Feb. 2nd, 1943
Dear Mom and Dad,
I have just got back from spending 48 hours leave in London. Last Thursday I got a letter from Mary stating she was coming to London for the weekend and could I possibly get up there to see her because I had not seem her on my last leave. I took it up with my CO. and he was very nice about it, gave me a total of 63 hrs. altogether which was very good of him I thought. I had to pay my own railway fare though and that was quite a shock, even at the reduced fare for Forces. It was 28/6 or about $7.00. So I arrived in London with about 1/. But Mrs. Beverly insisted upon giving me 2 more, so I was alright. I slept at the flat because the club was full. Mary arrived about 2.30 on Saturday afternoon and brought a parcel of WAAF.'s with her, so I was forced to evacuate. Mrs. Griffiths whom I think I have mentioned before, took me in so that I wouldn't occupy a bed at the club which is always full-up on Saturday and Sunday. The first thing Mary did was hop out of uniform, into a tub and then into civvies. My gosh what a difference clothes make! Then we went to the theatre - saw Bobby Howes in "Let's Face it" and American musicale with music by Gershwin so you can guess it was pretty good. Then I took Mary out to dinner to a little place I know in Dean Street, Soho. It is called ‘Garda' and is run by a Hungarian refugee. The cuisine is marvelous, absolute heaven! You'd never guess in 3000 years what we had to eat! Remember, this is wartime rations and the restauranteers are restricted to 7/6 per head in cover charge and cabaret. Well, we had lobster cocktail to begin with. (Of course it was all in French but I can only remember the English translations) Then we had potato patties - beautifully spiced, green peas and mint sauce and (hold your hat) venison with the most heavenly burgundy sauce I have ever tasted! Can you imagine that? Then we had strawberry trifle with cream, black coffee with sugar and the smoothest, tangiest glass of Hungarian sweet sherry I have ever tasted, ‘Tooke' 1904, it was - and absolutely, beyond description! I hate to look ahead 20 or 30 years to the time when there will be no more French, Italian and Hungarian wines for of course; the vintage that should be going into cellars now is being used for other things.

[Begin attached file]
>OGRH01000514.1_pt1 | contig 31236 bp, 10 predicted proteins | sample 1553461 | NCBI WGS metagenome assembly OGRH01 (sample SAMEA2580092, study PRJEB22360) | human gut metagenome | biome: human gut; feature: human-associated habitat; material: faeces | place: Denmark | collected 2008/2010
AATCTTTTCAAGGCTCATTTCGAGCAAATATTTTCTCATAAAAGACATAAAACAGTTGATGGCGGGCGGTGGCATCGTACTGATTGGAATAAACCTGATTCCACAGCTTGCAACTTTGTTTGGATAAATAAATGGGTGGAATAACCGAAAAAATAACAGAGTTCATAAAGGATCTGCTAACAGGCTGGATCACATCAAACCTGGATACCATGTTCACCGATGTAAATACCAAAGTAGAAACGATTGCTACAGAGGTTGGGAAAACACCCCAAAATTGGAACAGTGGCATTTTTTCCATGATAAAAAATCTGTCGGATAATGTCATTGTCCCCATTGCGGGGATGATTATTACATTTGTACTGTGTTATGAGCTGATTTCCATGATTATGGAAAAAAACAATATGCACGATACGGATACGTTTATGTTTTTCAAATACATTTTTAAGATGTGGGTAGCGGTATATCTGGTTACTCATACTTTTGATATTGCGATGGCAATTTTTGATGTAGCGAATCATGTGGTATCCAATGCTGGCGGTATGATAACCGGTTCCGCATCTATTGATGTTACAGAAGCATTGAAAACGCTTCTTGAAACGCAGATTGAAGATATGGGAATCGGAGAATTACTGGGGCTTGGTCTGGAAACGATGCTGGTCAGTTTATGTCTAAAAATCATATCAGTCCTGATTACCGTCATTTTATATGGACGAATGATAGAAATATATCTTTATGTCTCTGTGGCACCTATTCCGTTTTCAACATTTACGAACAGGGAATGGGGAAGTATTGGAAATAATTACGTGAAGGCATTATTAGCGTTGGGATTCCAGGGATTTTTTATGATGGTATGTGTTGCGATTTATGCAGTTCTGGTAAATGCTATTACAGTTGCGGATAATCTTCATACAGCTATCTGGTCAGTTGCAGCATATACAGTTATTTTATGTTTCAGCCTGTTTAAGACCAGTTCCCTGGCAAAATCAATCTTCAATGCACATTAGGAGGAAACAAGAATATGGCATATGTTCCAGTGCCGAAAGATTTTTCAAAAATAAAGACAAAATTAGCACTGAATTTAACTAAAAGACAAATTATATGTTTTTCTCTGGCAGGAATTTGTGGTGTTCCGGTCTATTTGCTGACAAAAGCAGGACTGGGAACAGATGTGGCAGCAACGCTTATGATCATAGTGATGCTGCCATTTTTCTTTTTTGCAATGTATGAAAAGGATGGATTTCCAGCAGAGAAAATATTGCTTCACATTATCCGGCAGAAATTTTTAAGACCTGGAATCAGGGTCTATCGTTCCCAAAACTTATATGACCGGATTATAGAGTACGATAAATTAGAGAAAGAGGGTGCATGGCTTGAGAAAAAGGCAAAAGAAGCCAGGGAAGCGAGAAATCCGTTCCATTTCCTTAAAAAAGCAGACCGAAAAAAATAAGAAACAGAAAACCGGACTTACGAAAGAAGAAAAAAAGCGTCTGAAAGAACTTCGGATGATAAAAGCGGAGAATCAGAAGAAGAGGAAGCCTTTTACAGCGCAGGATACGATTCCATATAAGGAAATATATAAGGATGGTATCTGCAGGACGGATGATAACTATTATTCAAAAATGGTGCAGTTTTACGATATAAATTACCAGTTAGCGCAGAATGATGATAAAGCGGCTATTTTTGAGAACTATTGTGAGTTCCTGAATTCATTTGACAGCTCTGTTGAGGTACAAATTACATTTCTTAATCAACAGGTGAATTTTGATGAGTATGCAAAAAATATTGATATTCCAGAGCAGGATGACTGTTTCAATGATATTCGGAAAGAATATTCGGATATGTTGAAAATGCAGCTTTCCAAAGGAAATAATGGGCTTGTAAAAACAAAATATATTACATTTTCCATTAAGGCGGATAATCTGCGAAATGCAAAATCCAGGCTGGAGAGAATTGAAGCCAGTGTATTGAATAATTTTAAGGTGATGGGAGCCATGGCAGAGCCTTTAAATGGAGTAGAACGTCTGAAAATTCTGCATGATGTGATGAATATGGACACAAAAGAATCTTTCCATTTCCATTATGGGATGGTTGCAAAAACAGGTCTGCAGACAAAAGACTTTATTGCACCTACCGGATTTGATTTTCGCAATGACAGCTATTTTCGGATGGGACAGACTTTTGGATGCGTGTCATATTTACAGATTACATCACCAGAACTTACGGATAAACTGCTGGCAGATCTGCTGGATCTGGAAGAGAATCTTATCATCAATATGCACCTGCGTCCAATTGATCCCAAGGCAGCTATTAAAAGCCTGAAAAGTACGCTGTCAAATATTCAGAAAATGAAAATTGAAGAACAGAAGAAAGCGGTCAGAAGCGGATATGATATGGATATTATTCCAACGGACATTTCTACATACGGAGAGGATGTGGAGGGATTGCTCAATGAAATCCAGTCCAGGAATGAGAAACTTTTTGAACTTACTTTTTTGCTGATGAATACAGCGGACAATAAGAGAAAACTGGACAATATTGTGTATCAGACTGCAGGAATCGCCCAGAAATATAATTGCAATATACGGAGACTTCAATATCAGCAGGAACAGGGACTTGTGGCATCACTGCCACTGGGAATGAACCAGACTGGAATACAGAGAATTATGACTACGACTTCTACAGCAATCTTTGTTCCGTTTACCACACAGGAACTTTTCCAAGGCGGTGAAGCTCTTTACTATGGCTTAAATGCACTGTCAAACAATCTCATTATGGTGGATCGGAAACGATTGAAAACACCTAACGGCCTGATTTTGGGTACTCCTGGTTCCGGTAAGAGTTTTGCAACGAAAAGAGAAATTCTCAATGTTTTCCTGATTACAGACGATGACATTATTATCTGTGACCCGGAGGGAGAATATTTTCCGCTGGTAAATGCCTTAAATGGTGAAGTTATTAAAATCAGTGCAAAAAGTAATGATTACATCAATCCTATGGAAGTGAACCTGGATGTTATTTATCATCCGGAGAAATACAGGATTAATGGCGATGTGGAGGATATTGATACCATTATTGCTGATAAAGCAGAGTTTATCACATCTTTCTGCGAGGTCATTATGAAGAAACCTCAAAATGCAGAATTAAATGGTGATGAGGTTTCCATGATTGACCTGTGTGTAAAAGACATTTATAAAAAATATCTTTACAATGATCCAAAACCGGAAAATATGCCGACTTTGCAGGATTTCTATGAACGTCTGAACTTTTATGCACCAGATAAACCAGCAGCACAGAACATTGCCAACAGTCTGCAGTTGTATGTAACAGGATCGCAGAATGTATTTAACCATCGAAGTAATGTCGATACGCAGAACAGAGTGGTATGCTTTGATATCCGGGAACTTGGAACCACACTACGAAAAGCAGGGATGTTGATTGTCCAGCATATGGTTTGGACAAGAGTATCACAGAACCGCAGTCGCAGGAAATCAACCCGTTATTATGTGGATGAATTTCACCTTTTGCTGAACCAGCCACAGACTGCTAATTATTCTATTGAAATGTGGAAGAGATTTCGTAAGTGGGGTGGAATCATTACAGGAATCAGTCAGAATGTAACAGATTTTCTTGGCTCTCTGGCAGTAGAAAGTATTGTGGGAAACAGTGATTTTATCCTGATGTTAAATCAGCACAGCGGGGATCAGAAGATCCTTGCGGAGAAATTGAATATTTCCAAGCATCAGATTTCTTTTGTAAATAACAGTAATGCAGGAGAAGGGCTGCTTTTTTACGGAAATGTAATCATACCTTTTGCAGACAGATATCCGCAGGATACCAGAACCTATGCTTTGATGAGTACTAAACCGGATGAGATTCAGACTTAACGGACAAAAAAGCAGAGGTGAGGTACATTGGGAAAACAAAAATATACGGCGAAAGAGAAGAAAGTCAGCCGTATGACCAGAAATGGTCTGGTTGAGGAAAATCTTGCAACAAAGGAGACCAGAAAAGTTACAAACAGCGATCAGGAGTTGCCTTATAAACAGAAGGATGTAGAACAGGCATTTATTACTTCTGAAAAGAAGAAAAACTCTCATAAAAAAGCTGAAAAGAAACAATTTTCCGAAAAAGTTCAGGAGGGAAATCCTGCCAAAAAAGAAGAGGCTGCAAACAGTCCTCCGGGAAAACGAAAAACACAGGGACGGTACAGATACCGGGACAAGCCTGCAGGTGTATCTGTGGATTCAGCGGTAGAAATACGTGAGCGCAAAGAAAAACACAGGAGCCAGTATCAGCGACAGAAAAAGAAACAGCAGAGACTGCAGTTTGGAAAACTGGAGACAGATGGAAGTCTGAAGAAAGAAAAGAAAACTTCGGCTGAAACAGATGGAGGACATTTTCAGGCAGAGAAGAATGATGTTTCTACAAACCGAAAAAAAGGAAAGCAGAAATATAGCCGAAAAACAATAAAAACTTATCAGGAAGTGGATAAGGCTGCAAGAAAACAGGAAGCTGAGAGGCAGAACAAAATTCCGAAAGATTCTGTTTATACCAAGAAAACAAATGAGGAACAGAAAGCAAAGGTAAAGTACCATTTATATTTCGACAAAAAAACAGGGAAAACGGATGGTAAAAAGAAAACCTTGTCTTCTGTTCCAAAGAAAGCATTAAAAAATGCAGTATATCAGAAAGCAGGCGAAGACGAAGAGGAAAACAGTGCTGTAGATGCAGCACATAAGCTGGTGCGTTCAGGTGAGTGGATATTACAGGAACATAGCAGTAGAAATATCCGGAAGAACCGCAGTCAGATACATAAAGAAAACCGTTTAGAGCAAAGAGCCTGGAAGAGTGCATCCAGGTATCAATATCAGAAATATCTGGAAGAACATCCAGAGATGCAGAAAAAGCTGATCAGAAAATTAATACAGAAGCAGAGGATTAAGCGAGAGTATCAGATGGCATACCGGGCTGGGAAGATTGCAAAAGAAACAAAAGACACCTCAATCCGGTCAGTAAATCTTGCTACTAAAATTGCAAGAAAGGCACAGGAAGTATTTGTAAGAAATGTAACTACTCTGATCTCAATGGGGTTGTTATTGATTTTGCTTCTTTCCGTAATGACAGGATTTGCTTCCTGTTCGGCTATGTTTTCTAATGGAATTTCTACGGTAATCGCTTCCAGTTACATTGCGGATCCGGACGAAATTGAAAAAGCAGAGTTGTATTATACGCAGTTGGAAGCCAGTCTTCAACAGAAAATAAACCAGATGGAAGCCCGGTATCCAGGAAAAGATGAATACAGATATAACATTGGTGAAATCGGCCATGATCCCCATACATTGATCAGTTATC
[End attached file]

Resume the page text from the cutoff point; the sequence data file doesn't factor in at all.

On Sunday we went to the recording studios of the BBC. and saw the actual recording performance of "Tommy Get Your Fun" with Tommy Trinder whom you may remember I saw once before in "Best Bib and Tucker". Mary was with me then too. Funny, she seems to be mixed up somehow in every happy memory I have in England. When I arrived home here again, I found a letter from her which considerably shocked me. I will show it to you later on. But it has made things clear for me. Now must close. Love to all. Write soon.
Your loving son,